Utagawa Kunisada (歌川国貞) / Toyokuni III (三代豊国) (artist 1786 – 01/12/1865)
View of Hodogaya (Hodogaya no zu: 保土ヶ谷図) from the chuban series Fifty-three Stations of the Tōkaidō Road (Tōkaidō gojūsan tsugi no uchi: 東海道五十三次之内)
Signed: ōju Kōchōrō Kunisada (応需香蝶楼国貞)
Publisher: Sanoya Kihei
Censor's seal: kiwame
Museum of Fine Arts, Boston
National Diet Library
Museum für angewandte Kunst, Vienna
British Museum - Hiroshige's 'Hodaya Shimmachi-bashi' version
Ishikawa Prefectural Museum of Art - they date their copy to 1836
Honolulu Museum of Art
The Spencer Museum of Art
Hokkaido Museum of Art This is number five in the series. The curatorial files at the Museum für angewandte Kunst in Vienna say the young woman is holding a doll and not a child.
Hiroshige is believed to have made a summer journey to visit this village with its beautiful little bridge and its houses. There is a Hiroshige scene shown from a different angle and in a hortizontal presentation of this village seen in the snow, but he is never known to have gone there in the winter and therefore must be imaginary but based on an original summer time sketch.
In this Kunisada print there are three characters, the first two in kanji and the third in kana with the や character, written on the window of the structure at the water's edge, closest to the head of the bijin. While it would be tempting to think that it says "Hodogaya", I can't find any comparable written script that aligns with that theory. But it is interesting to note that the same structure with the same window appears in the Hiroshige prints, but in that case their is no writing on the window at all.
There is another copy of this print in the Honolulu Museum of Art.
In Tokaido Landscapes: The Path from Hiroshige to Contemporary Artists, 2011, #5, p. 17, speaking of the original Hiroshige print it says in a text by Sasaki Moritoshi: "A Buddhist priest and a palanquin with porters are about to enter the station. Ahead, a throng of travelers can be seen among the buildings of the town. This succession of groups draws the eye to the course of the Tōkaidō and the extension of the journey. Fields open out on the left and the view extends to the mountains in the distance. Compared to the dense row of buildings on the right, this section functions as an open window and gives the landscape depth."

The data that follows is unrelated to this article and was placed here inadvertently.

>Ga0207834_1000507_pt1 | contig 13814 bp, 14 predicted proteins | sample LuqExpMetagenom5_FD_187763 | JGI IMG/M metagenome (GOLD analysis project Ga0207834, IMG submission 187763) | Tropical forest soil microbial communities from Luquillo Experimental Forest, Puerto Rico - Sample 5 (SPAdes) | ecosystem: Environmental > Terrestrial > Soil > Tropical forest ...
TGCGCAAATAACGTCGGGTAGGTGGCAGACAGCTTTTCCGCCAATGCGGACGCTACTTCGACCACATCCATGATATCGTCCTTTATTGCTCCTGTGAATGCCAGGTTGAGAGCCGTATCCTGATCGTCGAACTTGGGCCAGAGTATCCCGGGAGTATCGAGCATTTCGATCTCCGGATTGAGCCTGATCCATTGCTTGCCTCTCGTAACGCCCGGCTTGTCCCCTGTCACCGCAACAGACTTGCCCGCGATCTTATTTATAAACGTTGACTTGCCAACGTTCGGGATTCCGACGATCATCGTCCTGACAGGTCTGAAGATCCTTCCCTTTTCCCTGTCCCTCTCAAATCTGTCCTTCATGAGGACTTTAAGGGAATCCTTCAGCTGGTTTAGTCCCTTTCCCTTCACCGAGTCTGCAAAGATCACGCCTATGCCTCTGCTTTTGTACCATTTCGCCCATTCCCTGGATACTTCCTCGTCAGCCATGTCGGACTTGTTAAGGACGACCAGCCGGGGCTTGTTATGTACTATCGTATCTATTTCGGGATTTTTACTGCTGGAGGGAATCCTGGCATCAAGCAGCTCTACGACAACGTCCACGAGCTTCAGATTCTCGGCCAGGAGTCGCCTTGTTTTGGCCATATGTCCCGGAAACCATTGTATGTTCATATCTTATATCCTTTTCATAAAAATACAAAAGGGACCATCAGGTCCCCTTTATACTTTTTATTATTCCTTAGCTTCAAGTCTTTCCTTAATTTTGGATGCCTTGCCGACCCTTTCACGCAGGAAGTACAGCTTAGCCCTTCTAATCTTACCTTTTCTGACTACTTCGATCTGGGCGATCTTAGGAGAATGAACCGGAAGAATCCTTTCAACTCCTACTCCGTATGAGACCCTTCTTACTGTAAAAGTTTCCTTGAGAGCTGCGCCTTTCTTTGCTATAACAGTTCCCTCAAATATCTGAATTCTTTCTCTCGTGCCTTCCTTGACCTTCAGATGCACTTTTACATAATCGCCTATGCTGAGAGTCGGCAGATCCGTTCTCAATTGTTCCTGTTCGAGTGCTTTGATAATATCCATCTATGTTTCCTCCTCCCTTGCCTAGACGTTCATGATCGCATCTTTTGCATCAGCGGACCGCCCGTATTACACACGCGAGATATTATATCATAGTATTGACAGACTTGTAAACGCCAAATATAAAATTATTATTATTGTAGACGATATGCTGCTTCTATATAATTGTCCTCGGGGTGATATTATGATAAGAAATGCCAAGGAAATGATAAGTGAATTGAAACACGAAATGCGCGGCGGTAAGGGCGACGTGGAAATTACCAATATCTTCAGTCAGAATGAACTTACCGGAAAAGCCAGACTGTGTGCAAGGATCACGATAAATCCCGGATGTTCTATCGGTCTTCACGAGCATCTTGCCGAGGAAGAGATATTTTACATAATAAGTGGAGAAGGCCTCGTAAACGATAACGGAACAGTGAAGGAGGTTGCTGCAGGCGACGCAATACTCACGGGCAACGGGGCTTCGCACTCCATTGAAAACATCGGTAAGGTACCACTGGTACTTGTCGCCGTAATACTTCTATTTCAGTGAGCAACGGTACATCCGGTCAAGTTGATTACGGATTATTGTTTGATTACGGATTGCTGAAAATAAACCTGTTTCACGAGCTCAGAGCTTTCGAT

In Hiroshige: l'art du voyage, Paris, 2012, p. 56 it describes one small element of the Hiroshige print: "Le restaurant de l'autre côté du pont propose des nouilles, nihachi soba, à 16 mon." That is, there is a restaurant on the far side of the bridge that is advertising 'nihachi soba' noodles for the cost of 16 mon. This notation doesn't go any further in explaining the cultural undercurrents that every Japanese sophisticate would know. 'Nihachi soba' was a veiled reference to the erotic nature of young women.
Izzard noted this when he "quotes a poem by Funanoya Tsunando in which he plays upon the words nihachi [二八] and soba [そば]: "The controlling pun of the verse alludes to nihachi soba ('two-eight noodles'), noodles that cost sixteen mon a bowl. A common Japanese expression refers to a teenage girl of sixteen as nihachi, literally 'two eights'." Izzard points out that the pun has an extra punch by referring to a courtesan who claims to be sixteen, but in reality is somewhat older."
This source and quote comes via Printsofjapan.com and Kunisada's World, by Sebastian Izzard, Japan Society, Inc., 1993, cat. #20, p. 74.
In Hokusai and Hiroshige: Great Japanese Prints from the James A. Michener Collection, Honolulu Academy of Arts on page 166 it notes that nihachi "...is inexpensive - the same price for which the prints of Hokusai and Hiroshige were sold."
This significant element in the Hiroshige is not included in Kunisada's version. However, Kunisada does show a signboard on a building just over the bridge. As yet we have not translated it, but it does include the term 'ya' (や) or shop or establishment at the end. This may possibly be the signboard advertising a house of prostitution.
If you enlarge the image of the Hiroshige print which we have added to this page you will see that there is a woman inside of the soba noodle establishment with a couple of women outside. These do not appear in the Kunisada print, but may add to the significance of the term nihachi.
Hodogaya is a little more than three miles from Kanagawa and today is located within the city limits of Yokohama. The bridge is the Shinmachi Bridge (New Town Bridge) which links two parts of Hodogaya.
Sanoya Kihei (佐野屋喜兵衛) (publisher)
boshi-e (母子絵) (genre)
landscape prints (fūkeiga 風景画) (genre)